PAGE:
A day to remember a lost friend: D Boon


Dennes Dale Boon died on this day in 1985. Some people like to remember John Lennon on his death day, for me it’s D. Boon and the end of the Minutemen.

D. Boon was a fat guy in a uniquely weird punk band. He was a working class guy with a great mind and a huge heart. I went to countless Minutemen shows for the two years I had the privilege of being his fan. To me he meant a whole world view: resistance to Reaganism, the DIY ethic, punk rock that was passionate for change, and just plain old big sweaty fun.

I saw the Minutemen at colleges, in bars, on big stages, in record stores, on the street, in the middle of nowhere, anywhere they played. I jumped up and down and shouted and sang the lyrics with them, dived for the set list after shows, yelled out requests and got them played. Double Nickels on the Dime was a life-changing record for me.

I want to thank D. Boon for teaching me that resistance is possible, that art is for everyone to make, and that you can dance your ass off and make your point at the same time. I’ve missed him for 20 years now, but he gave me that.

Here’s the first of their songs I ever heard, in 1983 on KPFK:

Little Man with a Gun in his Hand (MP3, 4.5M)

18 thoughts on “A day to remember a lost friend: D Boon

  1. Double Nickels on the Dime was a life-changing record for me.
    me, too, it was one of those albums that opened new doors for me in terms of how i heard music. they were revolutionary. i have the same vinyl copy i bought fifteen years ago, in excellent shape despite repeated plays. thanks for the tribute.


    1. I got Zen Arcade at the same time after hearing Husker Du’s version of “8 Miles High”. Between them, those two SST double albums framed my life perfectly.


      1. yeah, i got Zen Arcade around the same time, too, but due to my age, like with the Minutemen, i was a few years late to it so the first Husker Du album i bought was Candy Apple Grey, a pretty nice sonic blast. for some reason i was never able to get into Zen Arcade in a huge way.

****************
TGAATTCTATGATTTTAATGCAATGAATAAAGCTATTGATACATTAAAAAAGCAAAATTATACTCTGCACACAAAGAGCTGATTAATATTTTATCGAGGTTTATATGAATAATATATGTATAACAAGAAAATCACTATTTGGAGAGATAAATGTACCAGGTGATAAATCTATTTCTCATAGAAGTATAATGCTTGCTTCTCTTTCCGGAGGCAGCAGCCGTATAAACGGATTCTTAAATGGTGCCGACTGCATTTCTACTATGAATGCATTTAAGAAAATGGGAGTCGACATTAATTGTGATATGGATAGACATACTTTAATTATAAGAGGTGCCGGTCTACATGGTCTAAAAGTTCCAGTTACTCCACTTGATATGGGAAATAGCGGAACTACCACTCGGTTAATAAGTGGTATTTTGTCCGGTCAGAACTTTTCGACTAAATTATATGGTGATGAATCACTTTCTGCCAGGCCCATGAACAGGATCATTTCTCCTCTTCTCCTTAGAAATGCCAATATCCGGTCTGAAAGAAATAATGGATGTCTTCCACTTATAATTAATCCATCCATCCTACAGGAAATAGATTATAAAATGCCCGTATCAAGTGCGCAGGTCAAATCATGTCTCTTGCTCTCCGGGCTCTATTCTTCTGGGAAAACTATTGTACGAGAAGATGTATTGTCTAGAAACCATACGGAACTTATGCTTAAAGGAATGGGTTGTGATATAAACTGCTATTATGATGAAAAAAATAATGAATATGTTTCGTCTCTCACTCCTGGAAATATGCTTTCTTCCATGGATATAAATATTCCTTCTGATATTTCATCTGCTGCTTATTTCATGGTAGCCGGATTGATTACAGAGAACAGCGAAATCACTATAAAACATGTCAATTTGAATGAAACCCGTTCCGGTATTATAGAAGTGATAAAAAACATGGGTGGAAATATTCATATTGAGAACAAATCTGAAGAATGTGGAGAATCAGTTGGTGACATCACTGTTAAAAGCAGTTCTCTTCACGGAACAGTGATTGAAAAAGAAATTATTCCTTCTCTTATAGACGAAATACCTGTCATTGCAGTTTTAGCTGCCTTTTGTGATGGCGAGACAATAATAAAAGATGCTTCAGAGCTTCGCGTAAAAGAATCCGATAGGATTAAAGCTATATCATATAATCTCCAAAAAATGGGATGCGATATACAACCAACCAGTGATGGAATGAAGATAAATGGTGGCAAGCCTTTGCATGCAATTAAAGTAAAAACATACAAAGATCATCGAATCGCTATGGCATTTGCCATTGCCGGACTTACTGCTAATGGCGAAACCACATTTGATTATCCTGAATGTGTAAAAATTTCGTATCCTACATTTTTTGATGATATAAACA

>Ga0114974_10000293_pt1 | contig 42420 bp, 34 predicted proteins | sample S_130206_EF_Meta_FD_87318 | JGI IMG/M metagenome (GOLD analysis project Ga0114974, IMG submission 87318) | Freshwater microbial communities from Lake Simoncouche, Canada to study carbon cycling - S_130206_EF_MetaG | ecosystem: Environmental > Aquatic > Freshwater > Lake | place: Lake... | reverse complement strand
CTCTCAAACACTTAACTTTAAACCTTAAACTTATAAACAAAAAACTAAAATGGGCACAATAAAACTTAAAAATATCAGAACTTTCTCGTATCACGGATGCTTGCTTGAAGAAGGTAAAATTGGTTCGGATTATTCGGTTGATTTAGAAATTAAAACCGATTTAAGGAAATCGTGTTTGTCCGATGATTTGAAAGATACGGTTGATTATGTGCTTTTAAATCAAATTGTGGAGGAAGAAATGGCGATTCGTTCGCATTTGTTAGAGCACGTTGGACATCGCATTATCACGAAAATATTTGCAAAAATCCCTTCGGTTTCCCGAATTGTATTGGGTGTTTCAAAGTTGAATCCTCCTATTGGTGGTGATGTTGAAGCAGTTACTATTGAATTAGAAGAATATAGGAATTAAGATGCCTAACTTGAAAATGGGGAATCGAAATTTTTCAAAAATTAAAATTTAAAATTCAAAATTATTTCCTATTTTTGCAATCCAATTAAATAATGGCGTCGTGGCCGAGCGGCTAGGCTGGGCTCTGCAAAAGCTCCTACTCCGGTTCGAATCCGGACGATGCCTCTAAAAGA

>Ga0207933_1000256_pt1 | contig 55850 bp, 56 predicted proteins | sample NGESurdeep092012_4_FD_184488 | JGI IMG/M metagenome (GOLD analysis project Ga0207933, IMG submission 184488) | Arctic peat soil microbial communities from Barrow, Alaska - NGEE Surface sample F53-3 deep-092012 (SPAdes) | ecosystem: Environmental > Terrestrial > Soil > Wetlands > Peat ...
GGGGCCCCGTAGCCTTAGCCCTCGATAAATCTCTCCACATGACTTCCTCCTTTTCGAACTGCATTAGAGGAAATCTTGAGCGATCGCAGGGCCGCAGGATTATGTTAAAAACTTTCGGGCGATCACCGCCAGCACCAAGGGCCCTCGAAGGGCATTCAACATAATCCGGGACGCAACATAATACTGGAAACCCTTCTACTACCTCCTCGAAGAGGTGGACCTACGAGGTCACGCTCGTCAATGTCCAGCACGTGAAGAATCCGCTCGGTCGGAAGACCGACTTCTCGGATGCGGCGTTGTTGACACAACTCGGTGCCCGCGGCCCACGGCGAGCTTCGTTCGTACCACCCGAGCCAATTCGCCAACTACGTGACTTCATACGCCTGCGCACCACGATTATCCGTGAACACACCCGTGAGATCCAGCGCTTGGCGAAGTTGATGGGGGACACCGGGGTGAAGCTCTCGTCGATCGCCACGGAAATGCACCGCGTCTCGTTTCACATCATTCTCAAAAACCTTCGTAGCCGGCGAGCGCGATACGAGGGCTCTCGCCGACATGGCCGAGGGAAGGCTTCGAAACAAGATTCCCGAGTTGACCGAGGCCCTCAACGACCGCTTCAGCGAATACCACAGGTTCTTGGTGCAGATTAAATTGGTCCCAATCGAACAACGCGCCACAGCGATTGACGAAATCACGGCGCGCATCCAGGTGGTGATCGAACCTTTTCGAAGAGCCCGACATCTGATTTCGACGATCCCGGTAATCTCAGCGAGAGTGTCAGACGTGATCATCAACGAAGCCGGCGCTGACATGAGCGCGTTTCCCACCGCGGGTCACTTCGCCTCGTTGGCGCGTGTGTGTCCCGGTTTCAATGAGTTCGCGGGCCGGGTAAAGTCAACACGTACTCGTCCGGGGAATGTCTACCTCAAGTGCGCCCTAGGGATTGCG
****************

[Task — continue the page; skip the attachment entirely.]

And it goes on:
2. i’ve listened to “pink turns to blue” a number of times in the past week. the 4th side of zen arcade was very instructive when i first heard it and it still is. bob mould makes dance music now…?
        i got into the minutemen through an old skate video (bones brigade?) that featured ‘i felt like a gringo’ (also inexplicably included on our wedding mix).


  2. They started out great and got better.
    The desert bus adventure was epic and “joy at sea” on the boat was real fun too.
    But their last show, in the missle silo at Angel’s Gate, was so amazing the crowd was absolutely dumbfounded, staring at each other shaking their heads with jaws hanging after it was finished.
    Boon was a genius.


  3. Well said, sir.
    I joined the party too late to hear D. in person: All I have are the recordings, and there’s still nobody I’ve heard that could write and holler political tunes like he could.
    Consider yourself friended.


  4. Hey. I had never even heard of these guys, but on the strength of your eulogy I ordered Double Nickels on the Dime. It just came today, and I’m enjoying it! This style of music has never been my favorite (Gimme a break, I’m a dork fag piano player) but I totally get where they’re coming from and I can imagine how amazing they were live. Great energy.
    I think I’ll have this on rotation in the car for a while.


    1. chemistry
      d. boon to me is an icon. with that said, minutemen tore it up as a whole. ‘nickles’ is my favorite album of all time and i hold minutemen as the greatest band of all time. boon, watt, and hurley were the epitome of chemistry and boon’s death (in my opinion) halted a musical revolution that could have changed mainstream music for the better. the world could benefit from getting to know ‘nickles’. america (en masse) will always fail to recognize real talent due to television, top 40, and everything else socially aceptable in this sickening industry. we jam econo is the greatest thing to happen to music in a while.


  5. Hey –
    I just found this post while I was searching for the story about the officer who got killed when he kicked the anchor chain. I was going to print the story out and show it to my dad. I think he’d like it.
    Anyway, I have no Minutemen at all and was hoping you’d make this (or any!) track available for download. I’m DYING out here in the ‘burbs, man.


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